Children and young adults frequently socialize at oil sites in rural areas, unaware of the explosion hazards from storage tanks that contain flammable hydrocarbons like crude oil and natural gas condensate.
The unintentional introduction of an ignition source such as a match, lighter, cigarette or static electricity near tank hatches or vents can trigger an internal tank explosion, often launching the tank into the air, killing or injuring people nearby.
That is why the Chemical Safety Board (CSB) wants to take the necessary steps to reduce the potential safety hazard.
The board issued a new report identifying 26 incidents since 1983 that killed 44 people and injured 25 others under the age of 25.
Three of the explosions included in the report occurred at oil and gas production facilities in Mississippi, Oklahoma and Texas killing or injuring people between October 2009 and April 2010.
“After reviewing the work of our investigators I believe that these incidents were entirely preventable,” said CSB Chairman Rafael Moure-Eraso at the press conference. “Basic security measures and warning signs – as well as more safely designed storage tanks – will essentially prevent kids from being killed in tank explosions at these sites.”
The report identified regulatory gaps at the federal and state levels and called on the Environmental Protection Agency (EPA) and state regulatory bodies to improve current safety and security measures at exploration and production sites such as warning signs, full fencing, locked gates, locks on tank hatches and other physical barriers. The report also called on state regulators in Mississippi, Oklahoma and Texas to require safer, modern tank designs that reduce the likelihood of an internal tank explosion if an ignition source inadvertently enters the scene.
CSB’s investigation found a few major cities and some states, such as California and Ohio, already require varying levels of security for oil and gas production sites, such as fencing, locked or sealed tank hatches and warning signs. As a result, California did not appear to have any fatal tank explosions between 1983 and 2011. However, many other large oil and gas producing states have no such requirements. The major oil producing states Texas and Oklahoma require fencing and warning signs for certain sites that have toxic gas hazards but not for all sites with flammable storage tanks.
On Oct. 31, 2009, two teenagers, aged 16 and 18, died when a storage tank containing natural gas condensate exploded at a rural gas production site in Carnes, MS. Six months later a group of youths were exploring a similar tank site in Weleetka, OK, when an explosion and fire fatally injured one individual. Two weeks later, a 25-year-old man and a 24-year-old woman were on top of an oil tank in rural New London, TX, when the tank exploded, killing the woman and seriously injuring the man. The CSB deployed investigators to all three sites to collect information on the incidents.
“Oil and gas storage sites are part of the landscape in many rural American communities; hundreds of thousands of similar sites are located across the country,” said CSB Lead Investigator Vidisha Parasram. “It was a concern to discover that issues related to public safety are rarely considered prior to placement and design of these sites. In many cases, sites can be as close as 150 to 300 feet from existing buildings such as residences, schools and churches, and still lack any meaningful warning or barriers to prevent public access.”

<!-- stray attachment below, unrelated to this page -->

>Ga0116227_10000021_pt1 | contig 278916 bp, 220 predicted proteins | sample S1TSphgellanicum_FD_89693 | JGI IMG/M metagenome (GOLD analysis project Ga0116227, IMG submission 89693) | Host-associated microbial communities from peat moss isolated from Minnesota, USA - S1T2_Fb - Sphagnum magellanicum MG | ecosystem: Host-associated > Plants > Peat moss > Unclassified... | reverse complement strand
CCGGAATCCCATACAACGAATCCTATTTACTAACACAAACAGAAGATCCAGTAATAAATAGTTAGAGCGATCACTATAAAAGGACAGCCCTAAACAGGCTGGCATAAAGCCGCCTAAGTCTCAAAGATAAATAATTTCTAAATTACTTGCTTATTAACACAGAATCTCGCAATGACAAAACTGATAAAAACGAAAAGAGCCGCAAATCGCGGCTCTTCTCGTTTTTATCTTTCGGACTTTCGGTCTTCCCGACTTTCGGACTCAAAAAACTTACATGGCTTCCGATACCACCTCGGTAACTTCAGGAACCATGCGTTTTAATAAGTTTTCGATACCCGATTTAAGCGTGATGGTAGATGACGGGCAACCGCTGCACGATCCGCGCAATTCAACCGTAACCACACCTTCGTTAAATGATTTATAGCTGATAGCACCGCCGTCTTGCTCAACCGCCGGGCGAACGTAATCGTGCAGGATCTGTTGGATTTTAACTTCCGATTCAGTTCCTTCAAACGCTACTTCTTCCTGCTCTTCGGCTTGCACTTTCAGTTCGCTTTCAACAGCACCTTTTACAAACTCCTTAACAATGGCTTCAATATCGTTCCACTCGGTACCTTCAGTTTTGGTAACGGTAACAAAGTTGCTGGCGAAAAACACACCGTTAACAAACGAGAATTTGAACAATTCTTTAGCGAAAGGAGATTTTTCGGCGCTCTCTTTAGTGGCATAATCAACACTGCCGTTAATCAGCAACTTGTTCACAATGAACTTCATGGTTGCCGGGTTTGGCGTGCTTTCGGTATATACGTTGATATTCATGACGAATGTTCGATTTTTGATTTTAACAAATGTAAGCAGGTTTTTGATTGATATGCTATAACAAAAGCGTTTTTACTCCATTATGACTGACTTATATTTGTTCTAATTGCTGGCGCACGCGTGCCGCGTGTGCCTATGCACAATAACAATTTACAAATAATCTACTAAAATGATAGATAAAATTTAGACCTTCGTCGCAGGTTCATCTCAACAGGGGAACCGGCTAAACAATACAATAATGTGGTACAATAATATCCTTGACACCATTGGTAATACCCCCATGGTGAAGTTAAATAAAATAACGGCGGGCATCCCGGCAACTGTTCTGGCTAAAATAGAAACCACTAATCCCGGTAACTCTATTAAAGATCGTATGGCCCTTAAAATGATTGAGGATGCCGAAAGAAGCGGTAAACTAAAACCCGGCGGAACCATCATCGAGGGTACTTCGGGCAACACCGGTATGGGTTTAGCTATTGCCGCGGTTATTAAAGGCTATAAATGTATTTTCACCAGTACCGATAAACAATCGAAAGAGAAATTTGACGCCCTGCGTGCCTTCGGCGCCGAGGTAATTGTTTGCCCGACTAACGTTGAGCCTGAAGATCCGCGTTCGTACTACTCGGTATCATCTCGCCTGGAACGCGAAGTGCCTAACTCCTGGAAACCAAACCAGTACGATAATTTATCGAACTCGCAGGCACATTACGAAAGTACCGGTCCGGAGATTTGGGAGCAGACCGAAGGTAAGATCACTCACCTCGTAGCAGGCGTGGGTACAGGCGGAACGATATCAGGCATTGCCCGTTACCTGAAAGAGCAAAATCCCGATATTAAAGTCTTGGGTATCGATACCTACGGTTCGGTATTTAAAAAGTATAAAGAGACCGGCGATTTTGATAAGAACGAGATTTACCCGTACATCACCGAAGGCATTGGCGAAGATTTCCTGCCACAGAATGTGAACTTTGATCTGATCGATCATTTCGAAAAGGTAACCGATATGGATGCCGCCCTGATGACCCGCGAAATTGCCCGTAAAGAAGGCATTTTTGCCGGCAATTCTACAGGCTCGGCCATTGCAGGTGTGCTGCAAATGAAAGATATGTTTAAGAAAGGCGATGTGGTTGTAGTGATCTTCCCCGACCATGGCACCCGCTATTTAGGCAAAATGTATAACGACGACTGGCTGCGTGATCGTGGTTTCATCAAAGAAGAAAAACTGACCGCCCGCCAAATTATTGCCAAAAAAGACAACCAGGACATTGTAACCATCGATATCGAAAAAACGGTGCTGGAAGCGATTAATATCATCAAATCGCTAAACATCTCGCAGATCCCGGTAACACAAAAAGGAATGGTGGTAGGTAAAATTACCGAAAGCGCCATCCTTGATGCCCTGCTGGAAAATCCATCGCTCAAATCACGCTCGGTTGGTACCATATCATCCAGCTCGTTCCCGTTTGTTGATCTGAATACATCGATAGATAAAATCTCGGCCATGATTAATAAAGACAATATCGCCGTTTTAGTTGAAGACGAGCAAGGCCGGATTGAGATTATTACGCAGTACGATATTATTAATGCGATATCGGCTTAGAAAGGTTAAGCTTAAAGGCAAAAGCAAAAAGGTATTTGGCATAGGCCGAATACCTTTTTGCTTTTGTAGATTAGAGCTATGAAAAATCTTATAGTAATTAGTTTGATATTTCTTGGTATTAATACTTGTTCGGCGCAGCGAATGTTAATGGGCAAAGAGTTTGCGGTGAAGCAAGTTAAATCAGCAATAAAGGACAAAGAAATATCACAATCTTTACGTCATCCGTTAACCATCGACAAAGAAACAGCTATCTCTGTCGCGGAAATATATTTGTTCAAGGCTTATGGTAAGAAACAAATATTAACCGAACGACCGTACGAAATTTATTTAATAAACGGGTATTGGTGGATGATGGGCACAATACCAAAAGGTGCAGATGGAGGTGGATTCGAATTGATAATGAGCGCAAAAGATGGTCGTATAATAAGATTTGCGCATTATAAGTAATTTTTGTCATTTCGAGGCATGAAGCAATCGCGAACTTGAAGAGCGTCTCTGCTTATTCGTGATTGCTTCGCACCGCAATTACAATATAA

The board urged that state regulators require the use of inherently safety tank design features such as flame arrestors, pressure-vacuum vents, floating roofs and vapor recovery systems. The safety measures, which are similar to those already in use in refineries and other downstream storage tanks, reduce the emissions of flammable vapor from the tanks or otherwise prevent an external flame from igniting vapor inside tanks.
CSB recommended EPA issue a safety bulletin warning of the explosion hazards of storage tanks; describe the importance of increased security measures such as fencing, gates and signs; and recommend the use of inherently safer storage tank design. Similarly, the CSB’s recommendations seek to address the current gaps in regulations and codes in Mississippi, Oklahoma and Texas.
CSB’s report also examines industry codes and standards, such as those from API and NFPA. The final report recommends both organizations adequately address the hazards these sites present to members of the public through amendments to their existing codes or creation of additional guidance.
As a result of the investigation’s findings, the CSB recommended that API warn of the explosion hazards presented by exploration and production sites, including requirements for security measures such as fencing gates and signs, recommendations for inherently safer storage tank design and acknowledgment of the public safety issue presented by these sites. Similarly, CSB recommended that NFPA amend NFPA 30, “Storage of Liquids in Tanks – Requirements for all Storage Tanks,” to adequately describe unmanned extraction and production sites and include information in a relevant security standard that offers specifications on fencing and locks.
“The goal of this investigative study is to issue recommendations that will effectively address the current gaps that exist at the state and federal level,” said Moure-Eraso.
CSB released a safety video, “No Place to Hang Out: The Danger of Oil Well Sites,” that aimed at educating young people about the hazards associated with oil storage tanks. In the video, CSB interviewed teenagers and adults who stated that it is a common practice in rural areas for young people to hang out and socialize at oil production sites.